Nonetheless, in taking the action against the Ant Group, the Chinese authorities had a deep understanding of the financial risks that the fintech behemoth and its business model posed. They were haunted by the severe disruptions in the domestic stock market in 2015-16 and the role debt played in fueling a stock bubble. The Shanghai stock market suffered a severe downturn beginning in June 2015. Volatility continued into 2016.
Throughout this episode supervisory actions were chaotic and haphazard. Regulators before the crash had tried to reign in stock margin lending then, following the crash in June 2015, frantically sought to pump up the market through massive injections of cash by the central bank, commandeering companies to buy up stock, and even offering investors cash to purchase stock. The agencies’ panic stemmed from the high amount of leverage incurred by unsophisticated retail investors to buy stock on margin and the potential for a backlash against the government and social unrest. Such a backlash would certainly have occurred in the Ant case if the rule had been issued after investors purchased Ant’s stock.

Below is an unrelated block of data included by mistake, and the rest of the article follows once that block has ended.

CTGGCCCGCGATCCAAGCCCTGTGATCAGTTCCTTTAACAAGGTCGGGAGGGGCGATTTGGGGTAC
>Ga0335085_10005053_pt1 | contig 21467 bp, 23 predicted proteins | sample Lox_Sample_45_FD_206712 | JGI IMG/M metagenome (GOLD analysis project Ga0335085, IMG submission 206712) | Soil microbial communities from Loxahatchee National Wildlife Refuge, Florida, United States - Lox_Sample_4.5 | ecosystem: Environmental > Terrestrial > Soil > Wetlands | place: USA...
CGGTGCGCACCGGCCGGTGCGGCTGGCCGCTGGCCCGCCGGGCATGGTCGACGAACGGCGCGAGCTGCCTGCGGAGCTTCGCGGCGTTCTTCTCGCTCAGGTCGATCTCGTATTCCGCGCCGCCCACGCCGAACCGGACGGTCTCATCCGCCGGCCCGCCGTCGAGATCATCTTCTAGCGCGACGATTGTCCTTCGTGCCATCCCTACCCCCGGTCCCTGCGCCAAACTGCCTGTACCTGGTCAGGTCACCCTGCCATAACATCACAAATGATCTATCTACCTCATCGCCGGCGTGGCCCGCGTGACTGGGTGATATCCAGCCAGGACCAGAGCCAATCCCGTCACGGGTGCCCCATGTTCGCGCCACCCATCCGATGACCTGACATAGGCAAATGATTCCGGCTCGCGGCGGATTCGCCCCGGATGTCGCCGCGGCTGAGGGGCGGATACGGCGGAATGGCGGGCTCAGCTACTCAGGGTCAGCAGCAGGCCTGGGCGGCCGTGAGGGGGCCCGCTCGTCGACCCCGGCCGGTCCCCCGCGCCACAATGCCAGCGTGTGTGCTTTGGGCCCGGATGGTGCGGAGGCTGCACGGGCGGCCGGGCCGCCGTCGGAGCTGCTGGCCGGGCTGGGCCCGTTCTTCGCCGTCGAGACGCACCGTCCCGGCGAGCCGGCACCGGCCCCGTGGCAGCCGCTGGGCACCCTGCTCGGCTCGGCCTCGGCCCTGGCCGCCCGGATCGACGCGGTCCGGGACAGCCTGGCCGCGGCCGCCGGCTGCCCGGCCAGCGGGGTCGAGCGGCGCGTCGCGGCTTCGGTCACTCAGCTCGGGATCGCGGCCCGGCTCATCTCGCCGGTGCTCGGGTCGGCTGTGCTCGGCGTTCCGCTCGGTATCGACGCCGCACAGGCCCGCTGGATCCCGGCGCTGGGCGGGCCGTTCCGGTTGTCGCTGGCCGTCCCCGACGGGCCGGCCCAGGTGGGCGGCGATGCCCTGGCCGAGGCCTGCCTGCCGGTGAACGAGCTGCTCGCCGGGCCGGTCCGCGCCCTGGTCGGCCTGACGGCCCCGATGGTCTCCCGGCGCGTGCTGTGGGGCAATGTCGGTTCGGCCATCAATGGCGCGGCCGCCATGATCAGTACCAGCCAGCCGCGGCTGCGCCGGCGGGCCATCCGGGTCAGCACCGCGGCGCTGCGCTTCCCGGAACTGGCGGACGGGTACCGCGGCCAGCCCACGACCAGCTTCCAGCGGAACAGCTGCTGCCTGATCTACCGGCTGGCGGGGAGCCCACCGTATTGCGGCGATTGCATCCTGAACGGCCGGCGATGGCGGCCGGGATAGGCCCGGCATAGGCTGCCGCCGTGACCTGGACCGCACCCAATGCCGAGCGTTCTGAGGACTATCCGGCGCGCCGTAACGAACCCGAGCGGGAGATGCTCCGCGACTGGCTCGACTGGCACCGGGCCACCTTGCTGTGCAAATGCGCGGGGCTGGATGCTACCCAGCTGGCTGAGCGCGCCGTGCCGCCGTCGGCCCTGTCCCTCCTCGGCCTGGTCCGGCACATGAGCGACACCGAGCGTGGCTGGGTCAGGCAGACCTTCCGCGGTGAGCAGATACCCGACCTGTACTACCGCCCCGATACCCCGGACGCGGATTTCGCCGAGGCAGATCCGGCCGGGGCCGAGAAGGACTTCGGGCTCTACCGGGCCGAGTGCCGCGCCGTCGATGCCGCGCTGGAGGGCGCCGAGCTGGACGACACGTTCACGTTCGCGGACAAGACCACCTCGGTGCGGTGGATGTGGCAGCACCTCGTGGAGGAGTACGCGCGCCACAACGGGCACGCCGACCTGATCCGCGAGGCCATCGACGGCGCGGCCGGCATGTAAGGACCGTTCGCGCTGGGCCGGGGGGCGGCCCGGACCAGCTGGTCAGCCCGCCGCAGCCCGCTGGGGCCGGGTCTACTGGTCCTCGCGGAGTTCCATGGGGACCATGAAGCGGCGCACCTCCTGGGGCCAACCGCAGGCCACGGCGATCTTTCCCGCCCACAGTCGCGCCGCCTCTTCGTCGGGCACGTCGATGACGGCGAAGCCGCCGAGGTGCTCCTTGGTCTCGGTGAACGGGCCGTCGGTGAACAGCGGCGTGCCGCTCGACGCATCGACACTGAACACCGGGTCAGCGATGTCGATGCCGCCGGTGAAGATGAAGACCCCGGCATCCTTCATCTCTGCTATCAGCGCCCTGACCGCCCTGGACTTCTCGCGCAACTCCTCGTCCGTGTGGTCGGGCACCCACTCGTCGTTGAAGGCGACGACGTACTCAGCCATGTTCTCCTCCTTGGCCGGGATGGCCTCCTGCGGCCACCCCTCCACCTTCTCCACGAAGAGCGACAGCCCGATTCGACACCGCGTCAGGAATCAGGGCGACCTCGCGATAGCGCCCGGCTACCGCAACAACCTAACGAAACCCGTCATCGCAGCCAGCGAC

As in 2015, the Ant episode involved systemic risk to the financial system, this time due to the twofold risk of Ant’s market dominance and its role in contributing to a growing pile of consumer debt. Ant engaged directly in lending through its online payments platform, gaining over half a billion domestic customers. It was acting as a bank by underwriting loans while banks took the default risk, giving Ant a skewed incentive to write risky loans. Compounding this problem, the loans were unsecured, putting at risk not only Ant but its customers as well since they were not constrained by a loan-to-value ratio that is the staple of mortgage lending. Ant’s business model thus posed high risk to the lender, the borrower, and the financial system as a whole.
By waiting so long to put guard rails on Ant and the micro-lending sector, the Chinese authorities risk slowing the country’s quest to join the league of countries that boast efficiently regulated and trusted financial markets. That said, fintech has tripped up even the most developed of the world’s regulatory systems.